Second is recruitment. We need to make better effort on recruitment and some agencies do a very good job with that. Then being clear about what the expectations are and then treating people fairly. Again, it is a diversity issue, not just a gender issue. Your looks shouldn’t matter. It’s how you do the job that makes a difference.
What is lacking right now internationally, is the political will. There are cultural issues, not really much in the States but certainly when you look at Southeast Asia, Africa and big swaths of the Middle East. Some are making steps but they’re not enough steps. The level of violence and conflict is dramatically lower in countries that have made these changes. The number of civilian complaints against law enforcement for excessive use of force or abusive power is far lower.
You are committed to investing in women leaders and youth around the world. Tell us about your recent work.
It’s pretty much routine for people, particularly executives of the FBI to say, “Okay I’m at the end of my career. Now I’m going to find this big corporate job for corporate security and make a lot of money, and that’s what I’m going to do” and that’s really what people do. You really need to think through that transition because we’re living longer and healthier lives and after the mandatory retirement in the FBI there is so much more that you can do.
I do a variety of things now including geopolitical and social justice consulting. I work with nonprofit organizations and help them look at reports or studies that they’re doing. Recently I helped co-produce the first ever conference for, with and by the immigrant women of the State of Maine, which is a very diverse population. It was a wonderful way to get to know more people in the community. To see the extraordinary talent that’s coming from other countries and coming here because they’re fleeing conflict. It has also provided me the ability to be a voice for them. I see the talent that’s out there and it’s disturbing to see it pushed over to the side and not taken seriously.
With Vital Voices Entrepreneur-Dalia Saafan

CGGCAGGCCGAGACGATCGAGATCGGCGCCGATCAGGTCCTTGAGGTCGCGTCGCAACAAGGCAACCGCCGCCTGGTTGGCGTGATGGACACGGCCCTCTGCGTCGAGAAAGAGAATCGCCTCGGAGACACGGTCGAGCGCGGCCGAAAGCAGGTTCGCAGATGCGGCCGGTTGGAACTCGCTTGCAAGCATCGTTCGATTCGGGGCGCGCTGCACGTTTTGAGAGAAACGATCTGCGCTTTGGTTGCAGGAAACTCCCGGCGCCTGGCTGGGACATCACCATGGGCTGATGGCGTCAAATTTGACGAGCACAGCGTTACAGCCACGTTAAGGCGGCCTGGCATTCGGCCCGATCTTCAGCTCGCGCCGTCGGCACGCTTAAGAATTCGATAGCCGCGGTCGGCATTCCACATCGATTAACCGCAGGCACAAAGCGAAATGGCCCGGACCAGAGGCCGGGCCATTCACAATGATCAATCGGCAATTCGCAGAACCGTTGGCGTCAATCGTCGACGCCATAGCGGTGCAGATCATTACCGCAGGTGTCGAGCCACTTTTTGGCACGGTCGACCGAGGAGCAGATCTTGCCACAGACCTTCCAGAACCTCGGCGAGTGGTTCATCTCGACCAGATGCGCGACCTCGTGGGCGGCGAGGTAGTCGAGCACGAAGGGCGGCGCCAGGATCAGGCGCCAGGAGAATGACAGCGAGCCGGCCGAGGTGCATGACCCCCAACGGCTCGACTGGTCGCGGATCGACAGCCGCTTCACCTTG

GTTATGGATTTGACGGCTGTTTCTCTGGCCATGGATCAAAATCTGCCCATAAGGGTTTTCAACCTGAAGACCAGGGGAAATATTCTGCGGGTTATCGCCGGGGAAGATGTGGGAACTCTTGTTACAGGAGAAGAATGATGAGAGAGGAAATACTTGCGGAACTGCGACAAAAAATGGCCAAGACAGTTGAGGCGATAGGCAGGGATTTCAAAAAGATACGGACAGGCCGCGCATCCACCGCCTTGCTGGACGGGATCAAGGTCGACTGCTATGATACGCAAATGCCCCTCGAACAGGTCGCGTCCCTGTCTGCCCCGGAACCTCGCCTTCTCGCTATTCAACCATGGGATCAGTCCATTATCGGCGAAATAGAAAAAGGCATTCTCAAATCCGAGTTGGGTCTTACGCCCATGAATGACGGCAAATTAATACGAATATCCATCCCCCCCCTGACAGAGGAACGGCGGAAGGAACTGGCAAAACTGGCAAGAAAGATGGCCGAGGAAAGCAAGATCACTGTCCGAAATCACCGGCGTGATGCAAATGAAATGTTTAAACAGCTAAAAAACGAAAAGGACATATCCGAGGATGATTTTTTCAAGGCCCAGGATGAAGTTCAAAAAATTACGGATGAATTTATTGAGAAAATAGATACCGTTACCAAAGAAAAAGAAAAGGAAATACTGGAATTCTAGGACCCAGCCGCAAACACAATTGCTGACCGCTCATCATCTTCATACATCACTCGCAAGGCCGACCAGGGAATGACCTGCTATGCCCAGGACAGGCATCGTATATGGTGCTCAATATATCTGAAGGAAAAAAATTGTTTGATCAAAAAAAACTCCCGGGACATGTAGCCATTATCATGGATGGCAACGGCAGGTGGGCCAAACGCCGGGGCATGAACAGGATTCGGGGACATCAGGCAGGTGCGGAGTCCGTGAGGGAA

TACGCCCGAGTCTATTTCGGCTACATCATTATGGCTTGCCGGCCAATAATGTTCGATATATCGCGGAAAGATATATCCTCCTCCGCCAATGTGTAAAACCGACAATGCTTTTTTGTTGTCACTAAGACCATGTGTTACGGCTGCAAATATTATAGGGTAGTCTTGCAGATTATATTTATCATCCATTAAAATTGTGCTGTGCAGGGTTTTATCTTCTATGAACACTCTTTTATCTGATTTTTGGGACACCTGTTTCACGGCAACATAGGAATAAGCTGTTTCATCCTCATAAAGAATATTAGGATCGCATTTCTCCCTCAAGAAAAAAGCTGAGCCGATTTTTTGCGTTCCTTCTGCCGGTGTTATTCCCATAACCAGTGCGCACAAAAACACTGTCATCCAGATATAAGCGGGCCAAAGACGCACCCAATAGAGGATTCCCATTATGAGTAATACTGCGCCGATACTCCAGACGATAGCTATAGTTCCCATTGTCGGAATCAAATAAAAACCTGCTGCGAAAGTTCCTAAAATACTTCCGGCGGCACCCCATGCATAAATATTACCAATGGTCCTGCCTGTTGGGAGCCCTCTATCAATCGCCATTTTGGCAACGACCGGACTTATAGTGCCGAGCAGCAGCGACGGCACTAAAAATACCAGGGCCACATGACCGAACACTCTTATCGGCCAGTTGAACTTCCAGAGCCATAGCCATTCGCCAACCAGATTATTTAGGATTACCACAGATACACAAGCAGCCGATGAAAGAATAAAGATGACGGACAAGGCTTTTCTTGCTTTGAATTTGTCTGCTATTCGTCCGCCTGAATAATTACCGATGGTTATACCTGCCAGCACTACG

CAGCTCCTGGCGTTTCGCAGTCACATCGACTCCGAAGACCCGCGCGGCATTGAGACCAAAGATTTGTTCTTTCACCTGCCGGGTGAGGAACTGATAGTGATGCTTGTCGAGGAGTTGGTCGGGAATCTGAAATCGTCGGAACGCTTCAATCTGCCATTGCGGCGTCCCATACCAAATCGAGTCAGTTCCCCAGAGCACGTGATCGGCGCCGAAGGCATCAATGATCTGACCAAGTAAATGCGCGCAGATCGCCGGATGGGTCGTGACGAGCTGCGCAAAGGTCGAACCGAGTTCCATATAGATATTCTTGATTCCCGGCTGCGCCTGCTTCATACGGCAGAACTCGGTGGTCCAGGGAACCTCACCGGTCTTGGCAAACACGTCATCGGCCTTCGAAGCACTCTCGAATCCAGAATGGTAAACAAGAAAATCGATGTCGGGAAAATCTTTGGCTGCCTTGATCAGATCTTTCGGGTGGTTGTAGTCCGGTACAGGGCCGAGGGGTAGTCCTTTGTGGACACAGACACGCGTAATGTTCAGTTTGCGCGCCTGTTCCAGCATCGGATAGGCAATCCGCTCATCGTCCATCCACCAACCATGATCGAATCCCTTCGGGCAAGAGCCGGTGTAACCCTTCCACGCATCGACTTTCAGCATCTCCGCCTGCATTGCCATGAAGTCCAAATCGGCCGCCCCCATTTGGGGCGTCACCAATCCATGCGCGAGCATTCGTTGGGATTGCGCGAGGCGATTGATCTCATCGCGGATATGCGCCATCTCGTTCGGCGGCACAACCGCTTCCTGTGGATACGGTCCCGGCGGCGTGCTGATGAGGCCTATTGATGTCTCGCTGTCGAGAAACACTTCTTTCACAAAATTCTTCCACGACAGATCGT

Overall, I would say, focusing on the prevention of conflict and addressing economic disparities is what’s the most important to me right now. Through Vital Voices Global Ambassadors Program, I am mentoring a Somalian OBGYN, a Filipino business woman and an Egyptian entrepreneur. One of my other big passion projects is this new documentary film, “The Uncondemned”. It’s about the first time rape is prosecuted as a war crime by the International Criminal Tribunal for Rwanda. What’s important in all this is that am collaborating with women who have been victims, but more importantly are thriving survivors. Multiple institutions, like the United Nations, Physicians for Human Rights, Panzi Foundation, and Vital Voices are addressing components of the issue of sexual violence. I would like to see how we can leverage all of the different organizations out there, in all spaces, to find the best ways to bring these voices together so that it becomes a part of how we transform our world.
The Uncondemned Panel At Eileen Fisher, Soho
Sayfty’s mission is to Educate, Equip and Empower women so that they can protect themselves against violence. What’s your message to our readers related to women’s personal safety and the issue of violence against women?
One should not take personal safety for granted no matter where you are. One of the things I always share with young girls is – be aware of your surroundings. How you carry yourself matters. Carry yourself with confidence because if you’re fearful, people who commit violent crimes will know it.
It’s knowing that the minute you walk out that door, you are potentially vulnerable. Not that you should live in fear but think about how you want to project in a positive way, not just from a fear standpoint. How you present yourself publicly and how you carry yourself says so much to the world about who you are in every situation. It has a side benefit to safety because if you are doing all those things, people are going to think twice before they come up and do something to you.